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Parents Express Frustration With City School District’s Plan To Delay School Year

Katie Blackley
90.5 WESA

A special public hearing is scheduled Monday night to discuss plans to delay the start of the school year in city schools, but school districts have already been hearing from parents frustrated by the short notice the district gave about the changes.

Pittsburgh Public Schools administrators say they are committed to offering in-person learning five days a week though they are short on transportation options for nearly 11,000 students. They say proposals to push back the start of the school year and adjust school start times will get them closer to making sure all kids have a safe way to get to buildings.

"School will start on the 8th," said Superintendent Anthony Hamlet during a Monday-morning Facebook Live “talk back” session with district parents. "If we can’t get to it, get to all of our students being transported, we have to look at some hybrid form or fashion to make sure school starts on the 8th."

Still, Hamlet said he was committed to having in-person learning five days a week, and appeared to push back on a WESA story that said the district might be walking back that commitment. "A report interpreted that I was [wavering] on my commitment to coming back five days a week," he said. "That is not the case. I was being honest about our current reality about living in a pandemic. We are still in a pandemic and as such it would be foolish to not expect change or adversity."

Mike McNamara, the district’s interim chief operations officer, said on Facebook Live that the district has known of the bus driver workforce shortage for more than a year. Last year the district was able to transport students when schools returned to a hybrid model because about half of students needed transportation daily. District students learned remotely for more than a year when the district moved to a model where students were in-person two days a week.

Many asked during the webinar why the district waited so long to announce that it would delay school to address the driver shortage. McNamara said the district has been transparent about its transportation shortage during the past year.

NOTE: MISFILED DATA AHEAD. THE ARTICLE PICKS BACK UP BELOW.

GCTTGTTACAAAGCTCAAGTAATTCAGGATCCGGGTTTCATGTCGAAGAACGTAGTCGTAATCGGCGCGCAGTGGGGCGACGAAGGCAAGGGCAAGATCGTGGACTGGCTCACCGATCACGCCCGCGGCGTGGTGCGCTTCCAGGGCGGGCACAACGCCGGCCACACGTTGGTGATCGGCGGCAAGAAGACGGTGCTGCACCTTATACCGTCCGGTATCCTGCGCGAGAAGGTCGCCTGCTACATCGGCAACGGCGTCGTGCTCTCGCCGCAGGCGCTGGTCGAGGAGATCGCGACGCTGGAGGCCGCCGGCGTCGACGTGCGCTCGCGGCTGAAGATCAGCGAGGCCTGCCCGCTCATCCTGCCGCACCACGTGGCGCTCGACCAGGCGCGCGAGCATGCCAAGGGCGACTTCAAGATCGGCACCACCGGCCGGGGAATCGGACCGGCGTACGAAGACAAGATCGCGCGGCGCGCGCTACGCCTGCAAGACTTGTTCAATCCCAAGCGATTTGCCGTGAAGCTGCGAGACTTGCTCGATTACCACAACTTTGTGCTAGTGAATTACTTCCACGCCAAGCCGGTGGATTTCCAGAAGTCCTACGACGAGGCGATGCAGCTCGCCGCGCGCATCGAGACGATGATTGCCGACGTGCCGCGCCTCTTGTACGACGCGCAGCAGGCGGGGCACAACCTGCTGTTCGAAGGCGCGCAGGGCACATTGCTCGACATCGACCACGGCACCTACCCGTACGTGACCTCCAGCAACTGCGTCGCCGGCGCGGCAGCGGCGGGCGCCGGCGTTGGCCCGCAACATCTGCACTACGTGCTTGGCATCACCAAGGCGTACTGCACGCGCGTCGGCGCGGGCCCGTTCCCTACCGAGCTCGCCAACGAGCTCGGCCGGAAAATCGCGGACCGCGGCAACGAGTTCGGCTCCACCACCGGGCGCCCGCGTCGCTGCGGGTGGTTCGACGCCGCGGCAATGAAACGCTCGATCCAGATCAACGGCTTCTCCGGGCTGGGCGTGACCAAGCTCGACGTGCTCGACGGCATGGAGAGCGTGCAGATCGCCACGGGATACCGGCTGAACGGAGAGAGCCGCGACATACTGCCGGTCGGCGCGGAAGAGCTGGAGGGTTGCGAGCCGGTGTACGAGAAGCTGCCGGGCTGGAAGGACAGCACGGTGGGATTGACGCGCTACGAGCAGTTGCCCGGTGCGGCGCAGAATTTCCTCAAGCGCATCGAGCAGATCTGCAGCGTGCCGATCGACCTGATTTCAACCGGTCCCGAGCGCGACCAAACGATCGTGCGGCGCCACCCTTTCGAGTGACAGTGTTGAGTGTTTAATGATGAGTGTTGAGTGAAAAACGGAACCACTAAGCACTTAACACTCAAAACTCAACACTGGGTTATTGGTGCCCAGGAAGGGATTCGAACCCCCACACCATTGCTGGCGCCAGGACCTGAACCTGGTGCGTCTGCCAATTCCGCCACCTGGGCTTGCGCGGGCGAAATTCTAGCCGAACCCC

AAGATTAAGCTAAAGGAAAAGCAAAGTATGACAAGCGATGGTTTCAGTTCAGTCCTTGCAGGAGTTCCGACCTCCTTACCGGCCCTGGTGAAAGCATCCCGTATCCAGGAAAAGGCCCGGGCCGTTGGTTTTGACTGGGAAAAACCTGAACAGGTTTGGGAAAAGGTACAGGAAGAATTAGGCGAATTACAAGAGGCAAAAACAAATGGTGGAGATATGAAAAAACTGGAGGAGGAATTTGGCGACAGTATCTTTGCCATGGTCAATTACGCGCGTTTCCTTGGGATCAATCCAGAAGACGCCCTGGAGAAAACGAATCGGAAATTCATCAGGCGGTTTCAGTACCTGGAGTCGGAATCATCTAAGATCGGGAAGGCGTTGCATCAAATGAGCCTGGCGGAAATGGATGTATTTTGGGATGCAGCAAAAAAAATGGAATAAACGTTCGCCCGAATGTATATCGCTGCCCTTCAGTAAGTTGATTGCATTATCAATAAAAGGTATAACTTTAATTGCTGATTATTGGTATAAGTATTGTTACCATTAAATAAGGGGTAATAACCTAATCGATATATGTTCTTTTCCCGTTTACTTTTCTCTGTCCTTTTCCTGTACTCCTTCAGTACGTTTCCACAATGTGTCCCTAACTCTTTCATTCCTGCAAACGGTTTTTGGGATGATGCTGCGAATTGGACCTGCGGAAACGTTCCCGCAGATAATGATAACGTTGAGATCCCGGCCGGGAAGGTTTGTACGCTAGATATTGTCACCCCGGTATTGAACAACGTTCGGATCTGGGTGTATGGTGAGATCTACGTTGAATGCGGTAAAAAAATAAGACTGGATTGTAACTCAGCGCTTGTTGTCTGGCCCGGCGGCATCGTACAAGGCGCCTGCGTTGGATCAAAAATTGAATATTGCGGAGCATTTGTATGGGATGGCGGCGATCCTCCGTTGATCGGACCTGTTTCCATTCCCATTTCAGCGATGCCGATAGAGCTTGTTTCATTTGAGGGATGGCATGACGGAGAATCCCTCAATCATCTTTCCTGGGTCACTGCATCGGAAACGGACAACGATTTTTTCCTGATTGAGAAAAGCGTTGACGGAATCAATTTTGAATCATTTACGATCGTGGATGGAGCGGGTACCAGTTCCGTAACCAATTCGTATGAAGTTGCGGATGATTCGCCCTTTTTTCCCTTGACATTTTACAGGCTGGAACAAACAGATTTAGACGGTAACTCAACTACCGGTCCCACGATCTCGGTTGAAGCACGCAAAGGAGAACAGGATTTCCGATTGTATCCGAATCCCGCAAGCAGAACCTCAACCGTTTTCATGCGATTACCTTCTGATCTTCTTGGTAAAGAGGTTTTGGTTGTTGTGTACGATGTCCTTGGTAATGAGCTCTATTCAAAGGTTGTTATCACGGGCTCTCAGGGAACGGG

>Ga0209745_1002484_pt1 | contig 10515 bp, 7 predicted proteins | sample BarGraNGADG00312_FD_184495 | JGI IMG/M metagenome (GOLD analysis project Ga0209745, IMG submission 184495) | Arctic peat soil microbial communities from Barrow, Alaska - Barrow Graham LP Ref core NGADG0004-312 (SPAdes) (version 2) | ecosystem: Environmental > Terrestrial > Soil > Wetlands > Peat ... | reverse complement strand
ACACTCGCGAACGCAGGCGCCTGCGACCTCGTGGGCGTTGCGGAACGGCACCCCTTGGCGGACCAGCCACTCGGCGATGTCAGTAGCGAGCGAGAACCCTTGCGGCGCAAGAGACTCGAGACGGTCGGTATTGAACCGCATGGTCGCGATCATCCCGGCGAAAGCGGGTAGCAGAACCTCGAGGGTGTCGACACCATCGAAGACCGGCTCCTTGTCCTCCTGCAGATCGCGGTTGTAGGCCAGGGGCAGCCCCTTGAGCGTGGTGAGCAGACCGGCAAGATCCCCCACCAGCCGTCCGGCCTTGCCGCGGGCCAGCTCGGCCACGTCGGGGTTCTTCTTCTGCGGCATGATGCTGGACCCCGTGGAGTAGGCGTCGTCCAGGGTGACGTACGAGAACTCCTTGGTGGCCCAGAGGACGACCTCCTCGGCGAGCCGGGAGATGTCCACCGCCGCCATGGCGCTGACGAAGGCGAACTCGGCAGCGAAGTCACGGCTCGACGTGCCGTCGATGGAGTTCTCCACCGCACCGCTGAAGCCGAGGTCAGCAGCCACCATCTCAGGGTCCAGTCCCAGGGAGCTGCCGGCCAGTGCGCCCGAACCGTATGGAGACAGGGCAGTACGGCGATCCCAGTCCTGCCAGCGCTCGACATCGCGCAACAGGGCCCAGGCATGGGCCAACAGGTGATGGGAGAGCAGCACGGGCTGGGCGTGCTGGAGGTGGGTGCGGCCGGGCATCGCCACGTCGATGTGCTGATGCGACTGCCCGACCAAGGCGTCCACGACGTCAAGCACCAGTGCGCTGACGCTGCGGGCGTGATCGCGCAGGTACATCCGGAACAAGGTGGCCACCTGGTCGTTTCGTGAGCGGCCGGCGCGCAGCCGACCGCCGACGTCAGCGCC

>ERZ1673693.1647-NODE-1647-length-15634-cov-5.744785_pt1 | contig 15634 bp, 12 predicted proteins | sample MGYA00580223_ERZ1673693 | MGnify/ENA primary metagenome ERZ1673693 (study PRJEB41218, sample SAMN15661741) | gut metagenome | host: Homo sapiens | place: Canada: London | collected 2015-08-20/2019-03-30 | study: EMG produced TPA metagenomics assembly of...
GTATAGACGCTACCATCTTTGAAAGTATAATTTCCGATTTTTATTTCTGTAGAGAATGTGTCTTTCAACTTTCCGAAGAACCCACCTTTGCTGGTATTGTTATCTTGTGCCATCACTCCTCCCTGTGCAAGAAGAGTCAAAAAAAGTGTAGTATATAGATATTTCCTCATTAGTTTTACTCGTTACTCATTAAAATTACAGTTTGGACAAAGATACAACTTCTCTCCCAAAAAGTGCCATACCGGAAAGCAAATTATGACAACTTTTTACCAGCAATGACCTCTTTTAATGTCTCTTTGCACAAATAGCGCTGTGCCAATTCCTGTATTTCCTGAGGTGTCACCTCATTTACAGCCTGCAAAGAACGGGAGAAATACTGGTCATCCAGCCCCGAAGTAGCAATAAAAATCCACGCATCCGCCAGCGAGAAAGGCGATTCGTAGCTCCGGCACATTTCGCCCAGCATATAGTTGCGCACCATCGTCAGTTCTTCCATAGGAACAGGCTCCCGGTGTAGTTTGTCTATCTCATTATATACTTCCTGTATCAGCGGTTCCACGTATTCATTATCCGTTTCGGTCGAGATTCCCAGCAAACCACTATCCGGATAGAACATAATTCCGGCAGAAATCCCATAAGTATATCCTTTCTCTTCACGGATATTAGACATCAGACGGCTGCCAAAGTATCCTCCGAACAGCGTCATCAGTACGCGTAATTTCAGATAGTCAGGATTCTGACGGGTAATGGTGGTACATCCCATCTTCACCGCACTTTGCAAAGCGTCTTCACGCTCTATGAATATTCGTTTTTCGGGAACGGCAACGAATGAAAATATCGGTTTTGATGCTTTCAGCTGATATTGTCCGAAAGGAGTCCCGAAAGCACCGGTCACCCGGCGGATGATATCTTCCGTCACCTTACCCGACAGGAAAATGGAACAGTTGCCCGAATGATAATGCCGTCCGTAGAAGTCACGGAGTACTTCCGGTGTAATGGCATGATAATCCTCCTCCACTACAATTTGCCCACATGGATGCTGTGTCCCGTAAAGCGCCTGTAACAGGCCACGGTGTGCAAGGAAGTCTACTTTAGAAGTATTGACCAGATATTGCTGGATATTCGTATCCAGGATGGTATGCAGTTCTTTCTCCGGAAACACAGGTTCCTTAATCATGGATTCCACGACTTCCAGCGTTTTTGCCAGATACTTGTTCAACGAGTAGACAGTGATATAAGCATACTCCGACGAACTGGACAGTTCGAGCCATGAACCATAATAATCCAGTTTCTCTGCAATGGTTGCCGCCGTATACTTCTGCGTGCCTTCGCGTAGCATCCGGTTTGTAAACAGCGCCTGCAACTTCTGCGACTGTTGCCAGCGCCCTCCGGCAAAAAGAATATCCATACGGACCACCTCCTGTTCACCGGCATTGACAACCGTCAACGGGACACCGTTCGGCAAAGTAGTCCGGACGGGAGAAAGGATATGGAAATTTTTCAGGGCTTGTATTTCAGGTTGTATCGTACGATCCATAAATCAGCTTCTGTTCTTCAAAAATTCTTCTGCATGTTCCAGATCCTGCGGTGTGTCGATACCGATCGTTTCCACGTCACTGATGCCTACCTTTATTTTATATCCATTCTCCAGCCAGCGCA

“We’ve explored every avenue possible to solve for the problem that would minimize the impact on students, teachers and our communities," he said. "When we were still coming up short for seats for students, we knew we had to make district-wide start time changes. These start time changes are linked to the tentative agreement with the [Pittsburgh Federation of Teachers]. And once we learned that the process for approval of these changes would not be completed until at least Aug. 25, we immediately notified the stakeholders of the need to change the first day of school."

The district and teacher’s union have been negotiating a contract since January 2020. Changes to the start of the school day have to be approved through contract negotiations. PFT members are set to vote on the contract by mail and results are expected Aug. 23, two days before the board is to vote on the start-time changes.

The district has already expanded the “walking” zones around schools so that fewer students will receive district transportation. The district has also moved more students to Port Authority buses, and launched a “release your seat” campaign incentivize parents to find alternative transportation. Those families will be reimbursed by the state, according to district officials.

Comments during the “talk back webinar” expressed frustration that the district was playing “catch up” and should have given families more notice of a delay in the start of the school year Other parents were upset that their sixth-grade children would be riding public transportation without a lot of time to learn the routes. They asked why students couldn’t start the year remotely, if students would lose their magnet placement if they moved to the online academy, and if the district will provide child-care options during the two-week delay.

Administrators said they were working with out-of-school time partners to address care needs.

The Monday-night special public hearing can be streamed at pghschools.org at 6 p.m.

Sarah Schneider is WESA's education reporter. From early learning to higher education, Sarah is interested in students and educators working to create more equitable systems. Sarah previously worked with news outlets in Pennsylvania, Illinois and Idaho. She is a graduate of Southern Illinois University Carbondale where she worked for the school newspaper, the Daily Egyptian.
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